Saturday, November 21, 2009
So without further adieu, we bring you the eleventh essay of TV Rebels:
Rod Serling: Submitted For Your Approval
by Lou Orfanella
In the early years of television, science fiction, terror, and horror all graced the small screen with various degrees of success. Boris Karloff's Thriller ran for two seasons in the early '60s. Science Fiction Theater was seen in syndication in the mid-1950s. Local stations around the country programmed A and B list horror movies with low budget wrap-arounds and creepy hosts, notably John Zacherley in Philadelphia and later in New York.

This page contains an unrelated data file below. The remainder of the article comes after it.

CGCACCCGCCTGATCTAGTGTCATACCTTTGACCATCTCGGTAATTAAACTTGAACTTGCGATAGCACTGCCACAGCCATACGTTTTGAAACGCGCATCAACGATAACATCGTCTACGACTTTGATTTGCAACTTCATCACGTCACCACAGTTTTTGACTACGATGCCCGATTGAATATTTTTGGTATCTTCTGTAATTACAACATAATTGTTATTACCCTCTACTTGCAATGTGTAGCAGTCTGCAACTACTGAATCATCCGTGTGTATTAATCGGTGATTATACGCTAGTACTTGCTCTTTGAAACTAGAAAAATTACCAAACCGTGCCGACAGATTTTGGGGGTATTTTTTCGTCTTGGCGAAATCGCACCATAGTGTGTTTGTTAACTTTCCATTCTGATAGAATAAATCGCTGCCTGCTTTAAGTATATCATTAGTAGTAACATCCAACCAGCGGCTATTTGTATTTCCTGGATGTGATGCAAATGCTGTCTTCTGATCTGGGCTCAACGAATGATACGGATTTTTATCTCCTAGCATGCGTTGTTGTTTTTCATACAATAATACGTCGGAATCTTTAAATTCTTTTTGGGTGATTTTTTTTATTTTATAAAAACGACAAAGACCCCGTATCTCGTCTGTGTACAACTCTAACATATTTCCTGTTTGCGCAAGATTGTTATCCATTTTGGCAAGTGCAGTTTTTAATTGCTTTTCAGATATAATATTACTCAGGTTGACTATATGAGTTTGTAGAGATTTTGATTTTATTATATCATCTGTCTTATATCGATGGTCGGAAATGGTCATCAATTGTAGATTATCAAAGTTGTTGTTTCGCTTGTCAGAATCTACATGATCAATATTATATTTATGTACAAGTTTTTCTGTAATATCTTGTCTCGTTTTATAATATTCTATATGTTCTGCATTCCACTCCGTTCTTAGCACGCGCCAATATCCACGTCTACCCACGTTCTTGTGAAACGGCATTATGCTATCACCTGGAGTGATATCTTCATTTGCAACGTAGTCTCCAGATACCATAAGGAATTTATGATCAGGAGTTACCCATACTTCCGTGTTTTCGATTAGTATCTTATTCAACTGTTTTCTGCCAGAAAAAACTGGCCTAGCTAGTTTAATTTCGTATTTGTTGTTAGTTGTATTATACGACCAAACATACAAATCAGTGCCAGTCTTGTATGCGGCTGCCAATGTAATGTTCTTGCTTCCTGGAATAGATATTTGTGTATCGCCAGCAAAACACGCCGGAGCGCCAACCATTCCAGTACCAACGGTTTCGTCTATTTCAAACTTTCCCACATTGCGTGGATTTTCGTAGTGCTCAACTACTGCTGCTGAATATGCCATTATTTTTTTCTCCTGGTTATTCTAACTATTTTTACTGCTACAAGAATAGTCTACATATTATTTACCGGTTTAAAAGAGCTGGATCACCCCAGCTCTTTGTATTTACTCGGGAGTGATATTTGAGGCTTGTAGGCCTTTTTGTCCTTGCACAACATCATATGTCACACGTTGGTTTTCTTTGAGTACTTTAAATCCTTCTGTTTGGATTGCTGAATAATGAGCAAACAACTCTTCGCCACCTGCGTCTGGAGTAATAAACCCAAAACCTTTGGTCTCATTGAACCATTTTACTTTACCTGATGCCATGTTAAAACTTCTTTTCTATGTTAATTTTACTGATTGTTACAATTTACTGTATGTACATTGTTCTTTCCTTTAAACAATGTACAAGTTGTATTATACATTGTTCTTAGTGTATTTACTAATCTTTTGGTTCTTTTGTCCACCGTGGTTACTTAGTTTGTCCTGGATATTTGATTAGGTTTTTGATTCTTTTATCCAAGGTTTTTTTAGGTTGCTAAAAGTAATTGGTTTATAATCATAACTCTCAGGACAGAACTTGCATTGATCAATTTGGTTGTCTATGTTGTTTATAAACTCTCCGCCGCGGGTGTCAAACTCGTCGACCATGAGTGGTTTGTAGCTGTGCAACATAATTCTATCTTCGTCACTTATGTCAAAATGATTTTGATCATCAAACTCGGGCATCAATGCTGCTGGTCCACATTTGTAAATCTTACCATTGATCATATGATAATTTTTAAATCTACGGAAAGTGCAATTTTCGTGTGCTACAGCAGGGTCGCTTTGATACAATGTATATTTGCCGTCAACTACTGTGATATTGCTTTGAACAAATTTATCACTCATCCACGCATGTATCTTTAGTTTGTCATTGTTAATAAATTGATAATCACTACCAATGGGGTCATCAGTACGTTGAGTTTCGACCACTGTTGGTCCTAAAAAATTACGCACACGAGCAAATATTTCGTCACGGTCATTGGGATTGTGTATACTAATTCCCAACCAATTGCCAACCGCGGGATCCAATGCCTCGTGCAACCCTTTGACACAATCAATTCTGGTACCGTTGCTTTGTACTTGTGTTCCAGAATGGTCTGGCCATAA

When the Rod Serling hosted Twilight Zone premiered on CBS in October of 1959 the science fiction anthology genre reached a new level. The Twilight Zone was a unique combination of terror, suspense, mystery, and irony that raised the sci-fi television bar to a new intellectual level. This likely surprised no one familiar with Serling's work. He was a well respected writer who had success in radio and with scripts for television anthology series like Playhouse 90 for which he wrote "Requiem for a Heavyweight," arguably his most famous piece. The scripts, many written by Serling, were often ironic slices of life and its often dark side and resonated in viewers' minds long after the final credits rolled. "Most of Serling's comrades had long since left television for other less censorious and more 'artistic' media, but Serling refused to abandon video: he believed in television. And-unquestionable-Serling liked the limelight" (Sander xix).